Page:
Please enjoy these photographs of early San Diego amusements.

A Brief History:


Wonderland was a beachfront amusement park in the Ocean Beach neighborhood of San Diego, California from 1913 to 1916. It was the first amusement park in San Diego. The 8-acre amusement park was built on or near the Pacific Ocean beach by the Ocean Bay Beach Amusement Center, owned by Herbert P. Snow and managed by Bert Snow. It opened on July 4, 1913 to a crowd of more than 20,000. It featured the largest roller coaster on the West Coast, called the Blue Streak Racer, as well as a carousel, water slide, and carnival games.

A menagerie featured "lions, bears, leopards, wolves, mountain lions, a hyena, and 56 varieties of monkeys". Additional amusements were a dance hall, bowling alley, roller skating rink, and salt-water bathing plunge. Patrons were dazzled by the 22,000 tungsten lights which illuminated the park and by the entrance gate with its towering minarets. The amusement park helped to put the community of Ocean Beach on the map for San Diegans. The formerly 2-1/2 hour trip to the beach from central San Diego had been reduced to a 40-minute trolley ride in 1909 by the construction of the Point Loma Railroad by developer D. C. Collier.

The park thrived for two seasons, but saw a massive drop-off in attendance in 1915 due to the opening of the Panama California Exposition in Balboa Park. The park fell into foreclosure and was sold at auction in March 1915. In January 1916, storm tides undermined the roller coaster, which had to be closed. It was dismantled and eventually shipped to Santa Monica's Pleasure Pier. The rest of the park was also damaged by winter storms and was eventually demolished.


Belmont Park is a historic oceanfront amusement park located in the Mission Bay area of San Diego, California. The park was developed by sugar magnate John D. Spreckels and opened on July 4, 1925 as the Mission Beach Amusement Center. In addition to providing recreation and amusement it also was intended as a way to help Spreckels sell land in Mission Beach.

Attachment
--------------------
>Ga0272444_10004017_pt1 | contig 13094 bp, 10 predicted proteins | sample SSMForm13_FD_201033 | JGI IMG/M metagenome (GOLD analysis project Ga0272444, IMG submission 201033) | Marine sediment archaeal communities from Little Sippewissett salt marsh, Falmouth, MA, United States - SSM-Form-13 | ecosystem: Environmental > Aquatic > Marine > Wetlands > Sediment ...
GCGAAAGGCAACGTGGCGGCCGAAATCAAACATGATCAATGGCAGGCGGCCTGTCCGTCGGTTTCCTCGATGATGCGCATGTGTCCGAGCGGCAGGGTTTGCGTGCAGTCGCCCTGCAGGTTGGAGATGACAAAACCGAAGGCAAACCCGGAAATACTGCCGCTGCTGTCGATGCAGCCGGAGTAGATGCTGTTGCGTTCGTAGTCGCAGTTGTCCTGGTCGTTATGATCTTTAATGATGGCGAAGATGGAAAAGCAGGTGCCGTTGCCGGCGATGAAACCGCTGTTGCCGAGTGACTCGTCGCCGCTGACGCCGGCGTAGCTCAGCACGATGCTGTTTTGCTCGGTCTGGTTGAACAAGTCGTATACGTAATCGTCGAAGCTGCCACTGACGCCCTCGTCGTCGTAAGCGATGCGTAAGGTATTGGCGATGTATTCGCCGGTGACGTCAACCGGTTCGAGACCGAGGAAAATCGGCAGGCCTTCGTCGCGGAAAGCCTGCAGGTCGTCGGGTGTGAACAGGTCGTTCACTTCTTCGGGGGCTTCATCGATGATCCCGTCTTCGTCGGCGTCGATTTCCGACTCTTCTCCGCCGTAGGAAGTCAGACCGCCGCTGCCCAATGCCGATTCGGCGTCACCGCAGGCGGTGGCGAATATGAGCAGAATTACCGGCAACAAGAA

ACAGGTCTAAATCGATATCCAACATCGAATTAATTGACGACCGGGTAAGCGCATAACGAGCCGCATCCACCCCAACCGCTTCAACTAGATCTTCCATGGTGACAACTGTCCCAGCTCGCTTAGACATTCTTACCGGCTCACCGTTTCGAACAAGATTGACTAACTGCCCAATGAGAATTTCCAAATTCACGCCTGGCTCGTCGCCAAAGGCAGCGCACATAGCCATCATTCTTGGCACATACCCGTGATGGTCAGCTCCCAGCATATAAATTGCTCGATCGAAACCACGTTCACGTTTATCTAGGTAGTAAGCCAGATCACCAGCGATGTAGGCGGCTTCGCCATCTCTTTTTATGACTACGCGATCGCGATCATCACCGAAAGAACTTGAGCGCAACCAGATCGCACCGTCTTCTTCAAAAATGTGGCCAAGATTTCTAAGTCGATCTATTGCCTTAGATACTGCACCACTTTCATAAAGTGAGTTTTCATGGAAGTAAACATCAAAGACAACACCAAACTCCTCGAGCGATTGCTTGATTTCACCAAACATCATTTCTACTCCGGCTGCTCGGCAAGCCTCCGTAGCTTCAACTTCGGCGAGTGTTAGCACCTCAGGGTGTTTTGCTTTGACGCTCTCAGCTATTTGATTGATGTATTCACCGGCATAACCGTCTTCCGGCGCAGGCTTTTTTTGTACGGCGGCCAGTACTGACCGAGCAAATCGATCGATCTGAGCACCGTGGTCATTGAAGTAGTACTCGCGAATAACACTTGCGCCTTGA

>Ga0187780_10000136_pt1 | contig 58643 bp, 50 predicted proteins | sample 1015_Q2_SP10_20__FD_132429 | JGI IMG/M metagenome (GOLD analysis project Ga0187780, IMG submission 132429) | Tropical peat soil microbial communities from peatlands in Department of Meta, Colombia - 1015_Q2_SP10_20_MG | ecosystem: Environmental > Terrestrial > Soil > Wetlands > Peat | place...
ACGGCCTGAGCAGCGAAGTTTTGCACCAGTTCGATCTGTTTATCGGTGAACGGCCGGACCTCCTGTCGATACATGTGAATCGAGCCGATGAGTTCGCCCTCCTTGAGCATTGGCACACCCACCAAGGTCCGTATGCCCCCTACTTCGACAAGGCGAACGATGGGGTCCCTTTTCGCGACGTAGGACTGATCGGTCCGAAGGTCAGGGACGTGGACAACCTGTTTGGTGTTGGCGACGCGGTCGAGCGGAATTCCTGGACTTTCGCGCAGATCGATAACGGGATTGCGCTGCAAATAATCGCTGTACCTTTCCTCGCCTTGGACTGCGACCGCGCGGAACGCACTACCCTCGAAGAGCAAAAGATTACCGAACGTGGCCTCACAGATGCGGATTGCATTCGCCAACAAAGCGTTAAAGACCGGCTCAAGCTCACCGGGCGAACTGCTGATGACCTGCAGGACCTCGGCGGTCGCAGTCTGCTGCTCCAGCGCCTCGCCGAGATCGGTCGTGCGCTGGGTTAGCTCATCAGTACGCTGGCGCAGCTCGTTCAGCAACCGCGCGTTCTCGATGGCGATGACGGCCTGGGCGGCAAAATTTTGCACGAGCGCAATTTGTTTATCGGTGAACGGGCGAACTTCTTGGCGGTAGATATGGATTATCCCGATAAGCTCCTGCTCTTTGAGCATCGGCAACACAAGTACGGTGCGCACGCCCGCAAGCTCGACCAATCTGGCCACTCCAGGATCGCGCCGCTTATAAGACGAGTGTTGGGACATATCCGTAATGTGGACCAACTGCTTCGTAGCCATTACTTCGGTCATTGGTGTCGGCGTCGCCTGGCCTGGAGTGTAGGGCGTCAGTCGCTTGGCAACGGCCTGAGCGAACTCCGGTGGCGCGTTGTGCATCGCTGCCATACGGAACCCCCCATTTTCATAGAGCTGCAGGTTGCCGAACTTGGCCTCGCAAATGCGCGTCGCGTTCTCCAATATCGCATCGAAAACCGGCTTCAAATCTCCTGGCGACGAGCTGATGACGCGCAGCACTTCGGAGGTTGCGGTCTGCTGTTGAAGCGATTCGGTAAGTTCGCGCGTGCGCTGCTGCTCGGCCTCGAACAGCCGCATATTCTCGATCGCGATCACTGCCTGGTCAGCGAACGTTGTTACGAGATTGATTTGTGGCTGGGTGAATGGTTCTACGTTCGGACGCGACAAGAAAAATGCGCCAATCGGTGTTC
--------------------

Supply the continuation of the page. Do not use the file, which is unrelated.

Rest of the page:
Located on the beach, it attracts millions of people each year. The attractions and rides that remain from the original 1925 park include The Giant Dipper, a wooden roller coaster that is listed on the National Register of Historic Places. Another historic facility is The Plunge, an indoor swimming pool. The Plunge was originally a salt water pool; it now contains fresh water and features a "Whaling Wall" painting by artist Wyland titled Orcas off Point Loma.

In 2013 the California Coastal Commission approved plans to remove a portion of the Wyland mural during planned renovations of The Plunge. Other amusements include a Tilt-A-Whirl, a three-story drop tower (the "Vertical Plunge"), the Liberty Carousel, and the Wave House Athletic Club. The Wave House Bar and Grill overlooks the ocean and features two artificial waves. The larger wave is a FlowBarrel called "Bruticus Maximus" (or "bmax") and features an 8-foot barreling wave. The other wave is a smaller sheet wave known as a FlowRider. Newer attractions for 2010 include a SkyRopes obstacle course, a Moser Gyro Loop dubbed "Control Freak" and a Chance Unicoaster dubbed "Octotron." The park's rides including the Giant Dipper, are operated by the San Diego Coaster Company. In 2002, businessman/surfer Tom Lochtefeld bought the master lease for the property and started development of the Wave House. In Spring 2006, the Wave House hosted MTV's Total Request Live.


In 1880, a group of San Diegans organized an agricultural Fair to bring county farmers together to share ideas, see who had the best citrus fruit, who baked the best pie, and who had the fastest horse. By the 1930s, faced with fairs that struggled each year for survival, voters approved pari-mutuel racetrack betting to help fund the state's agricultural fairs. In 1936, the 22nd District Agricultural Association bought land at the mouth of the San Dieguito River for a county fairgrounds. About the same time, the Del Mar Turf Club leased the racetrack from the 22nd DAA to operate an annual live racing meet. And so it continues today. The 22nd DAA, an agency of the State of California, still owns and operates the Fairgrounds. Its staff organizes four major annual events, including the annual San Diego County Fair, and runs Surfside Race Place, the year-round satellite horse racing facility. The Del Mar Thoroughbred Club still leases the facilities for its live meet each summer. And hundreds of consumer and trade promoters rent the Fairgrounds facilities for home and garden shows, dog shows, antique fairs, sports shows, music festivals and much more. No tax dollars are used; the Fairgrounds is entirely self-supporting.